There are three main kinds of value: economic value, conceptual value, and experienced value
Economic value means money, which comes in the form of revenue and profit for a business, and in the shape of donations for a charity. But we need to be aware of this:
Prosperity in human societies can’t be properly understood by looking just at monetary measures, such as income or wealth. Prosperity in a society is the accumulation of solutions to human problems. These solutions run from the prosaic (crunchier potato chips) to the profound (cures for deadly diseases).
Source: Redefining capitalism, by Eric Beinhocker and Nick Hanauer, in McKinsey Quarterly, September 2014.
Harvard Business School professor Michael Porter has revised his ideas about the nature of value:
No financial man will ever understand business because financial people think a company makes money. A company makes shoes, and no financial man understands that. They think money is real. Shoes are real. Money is an end result.
Source: Peter Drucker, quoted in Mission Statement Definition: Linking Customer Mission and Social Mission, by Gideon Rosenblatt, The Vital Edge.
Conceptual value is typically seen in value propositions and purpose statements, or scribbled on Post-it Notes during a workshop session. Examples include refreshment, comfort, safety, convenience, and ease of use. Linguists call this kind of a word a nominalisation: the verb ‘to feel comfortable’ has been converted into an abstract noun, ‘comfort’. Conceptual value is an abstraction — the menu, not the meal.
Companies must take the lead in bringing business and society back together. The recognition is there among sophisticated business and thought leaders, and promising elements of a new model are emerging. Yet we still lack an overall framework for guiding these efforts, and most companies remain stuck in a ‘social responsibility’ mind-set in which societal issues are at the periphery, not the core.
The solution lies in the principle of shared value, which involves creating economic value in a way that also creates value for society by addressing its needs and challenges. Businesses must reconnect company success with social progress. Shared value is not social responsibility, philanthropy, or even sustainability, but a new way to achieve economic success. It is not on the margin of what companies do but at the center. We believe that it can give rise to the next major transformation of business thinking.
Source: Creating Shared Value, by Michael E. Porter and Mark R. Kramer, in Harvard Business Review, January-February 2011.
Experienced value is not something you can handle, like a dollar bill, nor is it a vague concept such as refreshment. Imagine this: It’s a hot day. You are thirsty. You buy a can of beer. You remove the ring-pull and take a swig. Whatever happens next in your sensory system (if it’s a positive experience, otherwise you’re experiencing anti-value) is what I’m calling experienced value. It’s utterly subjective, and cannot be expressed in words.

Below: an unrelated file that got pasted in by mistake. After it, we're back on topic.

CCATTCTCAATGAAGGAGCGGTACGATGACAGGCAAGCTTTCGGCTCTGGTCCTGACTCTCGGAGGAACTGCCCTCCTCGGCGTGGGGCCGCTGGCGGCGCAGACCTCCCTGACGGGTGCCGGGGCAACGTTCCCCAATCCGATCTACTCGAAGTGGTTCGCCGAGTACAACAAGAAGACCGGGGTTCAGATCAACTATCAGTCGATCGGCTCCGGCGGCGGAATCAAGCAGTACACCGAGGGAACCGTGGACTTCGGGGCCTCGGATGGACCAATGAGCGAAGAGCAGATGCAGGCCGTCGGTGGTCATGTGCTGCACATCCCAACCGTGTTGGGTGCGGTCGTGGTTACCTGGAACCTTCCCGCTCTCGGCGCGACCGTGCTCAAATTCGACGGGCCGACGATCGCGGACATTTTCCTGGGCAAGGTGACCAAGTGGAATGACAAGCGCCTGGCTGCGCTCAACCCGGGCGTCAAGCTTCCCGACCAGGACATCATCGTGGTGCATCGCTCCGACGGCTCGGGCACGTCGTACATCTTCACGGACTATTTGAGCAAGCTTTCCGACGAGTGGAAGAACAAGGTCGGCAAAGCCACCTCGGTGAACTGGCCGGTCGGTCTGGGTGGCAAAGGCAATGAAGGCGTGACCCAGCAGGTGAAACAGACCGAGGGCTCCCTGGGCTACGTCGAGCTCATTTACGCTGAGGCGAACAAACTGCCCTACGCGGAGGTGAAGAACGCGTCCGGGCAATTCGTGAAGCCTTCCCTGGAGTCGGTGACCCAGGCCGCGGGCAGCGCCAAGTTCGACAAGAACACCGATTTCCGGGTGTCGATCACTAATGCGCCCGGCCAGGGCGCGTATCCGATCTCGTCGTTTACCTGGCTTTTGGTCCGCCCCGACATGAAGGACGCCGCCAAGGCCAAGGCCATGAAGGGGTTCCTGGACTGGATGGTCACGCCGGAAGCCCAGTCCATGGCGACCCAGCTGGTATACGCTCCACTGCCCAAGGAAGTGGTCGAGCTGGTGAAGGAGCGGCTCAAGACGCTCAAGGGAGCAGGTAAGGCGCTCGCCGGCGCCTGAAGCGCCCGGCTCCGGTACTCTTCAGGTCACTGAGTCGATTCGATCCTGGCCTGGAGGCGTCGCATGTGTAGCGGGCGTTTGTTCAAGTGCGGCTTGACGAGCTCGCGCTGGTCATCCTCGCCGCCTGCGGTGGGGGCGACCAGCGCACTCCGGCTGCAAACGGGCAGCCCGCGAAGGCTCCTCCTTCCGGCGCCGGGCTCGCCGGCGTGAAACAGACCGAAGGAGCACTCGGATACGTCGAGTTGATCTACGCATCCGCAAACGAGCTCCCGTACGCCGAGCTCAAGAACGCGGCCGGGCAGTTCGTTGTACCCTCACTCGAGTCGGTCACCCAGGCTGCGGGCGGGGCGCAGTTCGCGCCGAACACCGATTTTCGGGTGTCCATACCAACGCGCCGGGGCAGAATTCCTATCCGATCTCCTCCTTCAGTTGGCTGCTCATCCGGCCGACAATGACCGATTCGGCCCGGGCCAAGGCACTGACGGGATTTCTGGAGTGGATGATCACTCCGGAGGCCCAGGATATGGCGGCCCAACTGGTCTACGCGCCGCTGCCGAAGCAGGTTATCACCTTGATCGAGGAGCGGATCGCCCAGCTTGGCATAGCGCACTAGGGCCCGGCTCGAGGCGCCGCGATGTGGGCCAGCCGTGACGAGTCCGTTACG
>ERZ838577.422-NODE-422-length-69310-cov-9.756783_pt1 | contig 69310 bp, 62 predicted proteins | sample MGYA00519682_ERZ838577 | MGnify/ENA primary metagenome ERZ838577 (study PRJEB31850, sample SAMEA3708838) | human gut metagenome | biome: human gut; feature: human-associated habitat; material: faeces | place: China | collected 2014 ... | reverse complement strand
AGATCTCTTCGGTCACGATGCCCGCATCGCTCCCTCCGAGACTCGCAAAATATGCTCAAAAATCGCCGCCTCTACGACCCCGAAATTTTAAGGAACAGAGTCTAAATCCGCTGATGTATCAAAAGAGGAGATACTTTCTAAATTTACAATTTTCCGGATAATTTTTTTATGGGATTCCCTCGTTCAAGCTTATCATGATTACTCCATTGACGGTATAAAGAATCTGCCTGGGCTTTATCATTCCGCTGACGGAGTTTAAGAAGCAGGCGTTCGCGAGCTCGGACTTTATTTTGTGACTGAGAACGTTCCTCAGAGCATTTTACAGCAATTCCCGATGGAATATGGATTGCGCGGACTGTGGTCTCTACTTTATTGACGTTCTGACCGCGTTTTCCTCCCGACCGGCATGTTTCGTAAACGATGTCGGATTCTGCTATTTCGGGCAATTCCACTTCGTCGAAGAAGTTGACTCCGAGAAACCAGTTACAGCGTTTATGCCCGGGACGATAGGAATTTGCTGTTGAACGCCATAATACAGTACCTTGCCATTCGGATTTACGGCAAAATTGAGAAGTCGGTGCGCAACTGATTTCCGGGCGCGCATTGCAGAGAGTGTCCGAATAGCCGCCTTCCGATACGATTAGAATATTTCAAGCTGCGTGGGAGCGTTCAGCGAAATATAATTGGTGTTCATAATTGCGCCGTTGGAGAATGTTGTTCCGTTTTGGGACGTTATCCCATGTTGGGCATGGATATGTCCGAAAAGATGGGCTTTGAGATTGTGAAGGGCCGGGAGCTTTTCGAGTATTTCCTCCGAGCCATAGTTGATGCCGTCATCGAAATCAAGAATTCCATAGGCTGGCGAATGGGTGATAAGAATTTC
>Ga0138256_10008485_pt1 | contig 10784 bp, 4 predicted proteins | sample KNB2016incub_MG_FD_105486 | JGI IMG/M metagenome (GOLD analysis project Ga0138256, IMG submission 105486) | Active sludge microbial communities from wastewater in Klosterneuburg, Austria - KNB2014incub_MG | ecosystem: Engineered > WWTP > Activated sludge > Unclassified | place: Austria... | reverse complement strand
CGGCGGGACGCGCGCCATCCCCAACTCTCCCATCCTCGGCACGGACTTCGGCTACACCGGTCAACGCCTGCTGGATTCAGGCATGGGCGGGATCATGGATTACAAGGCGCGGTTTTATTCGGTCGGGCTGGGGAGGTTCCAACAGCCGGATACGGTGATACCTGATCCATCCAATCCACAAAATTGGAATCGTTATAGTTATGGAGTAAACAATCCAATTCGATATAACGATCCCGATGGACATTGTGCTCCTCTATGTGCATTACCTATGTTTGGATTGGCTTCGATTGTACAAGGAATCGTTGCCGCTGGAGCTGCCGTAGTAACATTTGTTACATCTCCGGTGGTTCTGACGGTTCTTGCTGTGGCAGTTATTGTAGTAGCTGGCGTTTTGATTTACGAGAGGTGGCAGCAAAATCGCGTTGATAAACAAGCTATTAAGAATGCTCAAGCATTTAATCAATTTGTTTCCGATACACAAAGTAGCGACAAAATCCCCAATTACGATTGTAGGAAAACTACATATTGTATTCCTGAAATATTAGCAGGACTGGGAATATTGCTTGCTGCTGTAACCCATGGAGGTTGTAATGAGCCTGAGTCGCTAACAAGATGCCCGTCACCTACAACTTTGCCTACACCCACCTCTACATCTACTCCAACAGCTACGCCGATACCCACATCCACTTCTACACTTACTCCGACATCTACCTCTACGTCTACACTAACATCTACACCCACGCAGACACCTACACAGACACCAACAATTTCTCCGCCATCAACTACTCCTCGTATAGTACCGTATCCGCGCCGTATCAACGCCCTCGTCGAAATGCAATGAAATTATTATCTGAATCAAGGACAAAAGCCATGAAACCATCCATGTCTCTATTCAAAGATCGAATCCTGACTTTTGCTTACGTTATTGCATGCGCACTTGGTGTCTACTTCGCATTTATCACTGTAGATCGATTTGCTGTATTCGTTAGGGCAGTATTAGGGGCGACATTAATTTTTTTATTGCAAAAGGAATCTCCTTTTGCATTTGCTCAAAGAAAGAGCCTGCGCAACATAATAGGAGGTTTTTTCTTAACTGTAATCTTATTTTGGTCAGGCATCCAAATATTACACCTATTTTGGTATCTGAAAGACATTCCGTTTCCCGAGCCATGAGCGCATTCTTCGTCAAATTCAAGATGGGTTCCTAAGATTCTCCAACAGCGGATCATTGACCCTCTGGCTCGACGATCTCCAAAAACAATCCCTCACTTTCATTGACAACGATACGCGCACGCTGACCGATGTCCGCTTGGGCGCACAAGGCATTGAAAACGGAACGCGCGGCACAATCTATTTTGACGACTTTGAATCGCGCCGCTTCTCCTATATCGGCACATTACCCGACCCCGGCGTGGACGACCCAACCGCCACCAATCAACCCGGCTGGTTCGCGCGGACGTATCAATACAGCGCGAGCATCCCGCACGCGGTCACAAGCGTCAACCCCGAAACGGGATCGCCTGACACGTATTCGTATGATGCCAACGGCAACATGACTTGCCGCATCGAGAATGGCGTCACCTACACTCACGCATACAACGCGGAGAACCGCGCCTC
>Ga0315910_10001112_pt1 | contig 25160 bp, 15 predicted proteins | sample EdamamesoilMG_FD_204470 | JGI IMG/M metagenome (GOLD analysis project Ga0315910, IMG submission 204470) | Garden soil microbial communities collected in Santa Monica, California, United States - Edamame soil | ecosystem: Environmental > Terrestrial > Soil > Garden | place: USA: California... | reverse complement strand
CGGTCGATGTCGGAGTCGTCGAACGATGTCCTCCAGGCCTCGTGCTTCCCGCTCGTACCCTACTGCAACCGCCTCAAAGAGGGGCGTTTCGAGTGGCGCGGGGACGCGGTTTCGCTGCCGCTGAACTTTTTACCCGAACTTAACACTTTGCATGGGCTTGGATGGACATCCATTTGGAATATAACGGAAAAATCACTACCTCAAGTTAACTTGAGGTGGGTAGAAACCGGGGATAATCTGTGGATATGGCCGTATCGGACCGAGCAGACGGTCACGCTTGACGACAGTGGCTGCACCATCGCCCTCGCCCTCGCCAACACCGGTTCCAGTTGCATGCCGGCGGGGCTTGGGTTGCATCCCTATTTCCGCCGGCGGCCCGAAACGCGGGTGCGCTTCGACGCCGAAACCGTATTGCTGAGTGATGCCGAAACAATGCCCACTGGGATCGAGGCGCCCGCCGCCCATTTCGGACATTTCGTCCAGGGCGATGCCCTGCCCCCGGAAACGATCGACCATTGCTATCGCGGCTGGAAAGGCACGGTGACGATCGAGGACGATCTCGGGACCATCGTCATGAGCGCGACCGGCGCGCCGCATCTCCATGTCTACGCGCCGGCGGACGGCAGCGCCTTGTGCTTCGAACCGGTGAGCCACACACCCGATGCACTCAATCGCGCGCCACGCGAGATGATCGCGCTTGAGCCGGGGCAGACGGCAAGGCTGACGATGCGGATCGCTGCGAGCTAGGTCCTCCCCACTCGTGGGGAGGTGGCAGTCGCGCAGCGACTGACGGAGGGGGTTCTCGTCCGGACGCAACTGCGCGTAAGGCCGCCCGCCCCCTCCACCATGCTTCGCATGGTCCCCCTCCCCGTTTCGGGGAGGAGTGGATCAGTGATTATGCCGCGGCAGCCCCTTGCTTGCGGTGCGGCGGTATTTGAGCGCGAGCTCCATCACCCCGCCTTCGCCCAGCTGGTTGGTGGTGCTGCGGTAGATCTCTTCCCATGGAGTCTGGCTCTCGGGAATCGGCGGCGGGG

Rich Co-creation is mostly concerned with maximising the generation of experienced value.
How value is generated
Value is co-created through the interaction between the value beneficiary (e.g. consumer) and the value generator—something tangible or intangible that produces experienced value when the user interacts with it.
The main types of value generator are:
A meta generator 1 is a producer of value generators. Example: an enterprise.
A meta generator 2 is a producer of meta generators. Example: the founders of an enterprise.
If you would like to know more about value co-creation, I recommend Evolving to a New Dominant Logic for Marketing (pdf), a groundbreaking paper written by Stephen Vargo and Robert Lusch, and published in Journal of Marketing, Vol. 68 (January 2004).
The converse of value is anti-value.
Visualize this scenario:
It’s a hot day. You are thirsty. You buy a can of beer. You remove the ring-pull and take a swig. It tastes vile. You are now experiencing what I call ‘anti-value’.
Anti-value is more than dissatisfaction. It manifests as an experience of physical pain or emotional upset arising from a poorly designed or malfunctioning value generator (the can of beer, in our example), or from the denial of previously received and possibly taken-for-granted value.
Anti-value often spawns further anti-value. For example, a woman cuts herself when opening a packaged product. She feels physical pain, irritation and regret, and the emotions escalate into anger.
The inadequate packaging has now generated considerable anti-value and evoked a negative brand experience.
Fast forward to the next purchase occasion. The woman chooses a different brand, not because it promises greater value, but because she wants to avoid the anti-value she received from the first brand.
Increasingly, collective anti-value is being returned to the perpetrator in the form of badwill.